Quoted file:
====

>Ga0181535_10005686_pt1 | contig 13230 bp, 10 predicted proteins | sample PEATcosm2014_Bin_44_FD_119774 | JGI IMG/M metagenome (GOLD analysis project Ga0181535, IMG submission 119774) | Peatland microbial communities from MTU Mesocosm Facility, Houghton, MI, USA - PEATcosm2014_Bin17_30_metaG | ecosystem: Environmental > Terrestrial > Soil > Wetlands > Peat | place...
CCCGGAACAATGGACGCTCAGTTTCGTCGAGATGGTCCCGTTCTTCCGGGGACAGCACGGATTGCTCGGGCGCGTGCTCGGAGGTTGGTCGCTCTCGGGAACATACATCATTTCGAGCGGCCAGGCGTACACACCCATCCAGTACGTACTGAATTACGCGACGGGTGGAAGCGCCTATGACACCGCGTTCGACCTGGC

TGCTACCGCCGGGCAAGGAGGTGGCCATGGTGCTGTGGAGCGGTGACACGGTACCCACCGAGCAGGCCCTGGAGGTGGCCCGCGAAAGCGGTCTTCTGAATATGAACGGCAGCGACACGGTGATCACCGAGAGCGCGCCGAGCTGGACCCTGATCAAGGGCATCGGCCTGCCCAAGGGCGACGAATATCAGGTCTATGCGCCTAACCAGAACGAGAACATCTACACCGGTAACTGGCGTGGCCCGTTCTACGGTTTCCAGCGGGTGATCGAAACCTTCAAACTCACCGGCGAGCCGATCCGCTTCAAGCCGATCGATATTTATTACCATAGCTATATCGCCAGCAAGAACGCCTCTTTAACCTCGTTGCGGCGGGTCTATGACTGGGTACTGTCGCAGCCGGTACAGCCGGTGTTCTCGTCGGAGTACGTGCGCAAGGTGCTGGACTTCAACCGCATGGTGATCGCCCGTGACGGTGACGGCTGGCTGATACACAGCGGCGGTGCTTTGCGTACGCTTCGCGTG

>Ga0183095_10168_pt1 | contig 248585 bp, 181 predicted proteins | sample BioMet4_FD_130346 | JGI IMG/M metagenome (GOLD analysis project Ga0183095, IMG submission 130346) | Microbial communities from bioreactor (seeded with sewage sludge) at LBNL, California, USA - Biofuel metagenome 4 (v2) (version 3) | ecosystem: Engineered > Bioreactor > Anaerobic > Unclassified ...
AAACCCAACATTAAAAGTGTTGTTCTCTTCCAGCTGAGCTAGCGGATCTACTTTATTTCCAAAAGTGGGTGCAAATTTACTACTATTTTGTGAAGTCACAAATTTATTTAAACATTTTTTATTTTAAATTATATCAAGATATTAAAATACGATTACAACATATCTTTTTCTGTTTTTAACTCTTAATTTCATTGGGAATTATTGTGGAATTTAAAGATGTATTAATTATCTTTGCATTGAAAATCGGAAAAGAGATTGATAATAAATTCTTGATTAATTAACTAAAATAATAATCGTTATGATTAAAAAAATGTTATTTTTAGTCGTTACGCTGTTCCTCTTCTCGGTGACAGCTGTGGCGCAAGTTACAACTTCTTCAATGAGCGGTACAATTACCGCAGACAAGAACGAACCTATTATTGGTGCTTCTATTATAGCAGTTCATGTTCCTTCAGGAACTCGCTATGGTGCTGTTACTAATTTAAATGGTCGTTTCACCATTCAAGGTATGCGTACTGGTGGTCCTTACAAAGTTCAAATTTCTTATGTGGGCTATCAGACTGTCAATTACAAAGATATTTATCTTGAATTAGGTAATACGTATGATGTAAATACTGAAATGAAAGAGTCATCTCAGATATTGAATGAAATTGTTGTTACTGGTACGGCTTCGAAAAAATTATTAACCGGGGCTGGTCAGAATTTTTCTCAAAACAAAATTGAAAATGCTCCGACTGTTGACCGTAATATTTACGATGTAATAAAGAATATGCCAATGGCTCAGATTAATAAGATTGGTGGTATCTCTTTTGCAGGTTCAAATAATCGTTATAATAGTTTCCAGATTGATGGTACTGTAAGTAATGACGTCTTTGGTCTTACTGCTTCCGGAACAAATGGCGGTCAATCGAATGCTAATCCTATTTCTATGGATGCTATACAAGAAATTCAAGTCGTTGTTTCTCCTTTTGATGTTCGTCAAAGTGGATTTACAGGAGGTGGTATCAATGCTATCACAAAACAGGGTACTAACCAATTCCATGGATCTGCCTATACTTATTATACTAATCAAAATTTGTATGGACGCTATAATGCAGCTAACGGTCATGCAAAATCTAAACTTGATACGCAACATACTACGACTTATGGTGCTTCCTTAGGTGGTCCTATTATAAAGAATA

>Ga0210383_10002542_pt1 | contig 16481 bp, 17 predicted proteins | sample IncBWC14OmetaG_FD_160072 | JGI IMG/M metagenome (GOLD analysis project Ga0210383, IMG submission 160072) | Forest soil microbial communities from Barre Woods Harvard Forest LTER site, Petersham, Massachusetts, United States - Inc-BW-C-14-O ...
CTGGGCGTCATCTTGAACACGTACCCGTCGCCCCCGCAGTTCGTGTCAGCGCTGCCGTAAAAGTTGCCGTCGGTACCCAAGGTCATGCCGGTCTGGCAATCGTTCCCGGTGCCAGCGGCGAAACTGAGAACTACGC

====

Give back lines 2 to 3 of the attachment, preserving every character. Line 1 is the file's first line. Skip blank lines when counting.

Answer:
CCCGGAACAATGGACGCTCAGTTTCGTCGAGATGGTCCCGTTCTTCCGGGGACAGCACGGATTGCTCGGGCGCGTGCTCGGAGGTTGGTCGCTCTCGGGAACATACATCATTTCGAGCGGCCAGGCGTACACACCCATCCAGTACGTACTGAATTACGCGACGGGTGGAAGCGCCTATGACACCGCGTTCGACCTGGC

TGCTACCGCCGGGCAAGGAGGTGGCCATGGTGCTGTGGAGCGGTGACACGGTACCCACCGAGCAGGCCCTGGAGGTGGCCCGCGAAAGCGGTCTTCTGAATATGAACGGCAGCGACACGGTGATCACCGAGAGCGCGCCGAGCTGGACCCTGATCAAGGGCATCGGCCTGCCCAAGGGCGACGAATATCAGGTCTATGCGCCTAACCAGAACGAGAACATCTACACCGGTAACTGGCGTGGCCCGTTCTACGGTTTCCAGCGGGTGATCGAAACCTTCAAACTCACCGGCGAGCCGATCCGCTTCAAGCCGATCGATATTTATTACCATAGCTATATCGCCAGCAAGAACGCCTCTTTAACCTCGTTGCGGCGGGTCTATGACTGGGTACTGTCGCAGCCGGTACAGCCGGTGTTCTCGTCGGAGTACGTGCGCAAGGTGCTGGACTTCAACCGCATGGTGATCGCCCGTGACGGTGACGGCTGGCTGATACACAGCGGCGGTGCTTTGCGTACGCTTCGCGTG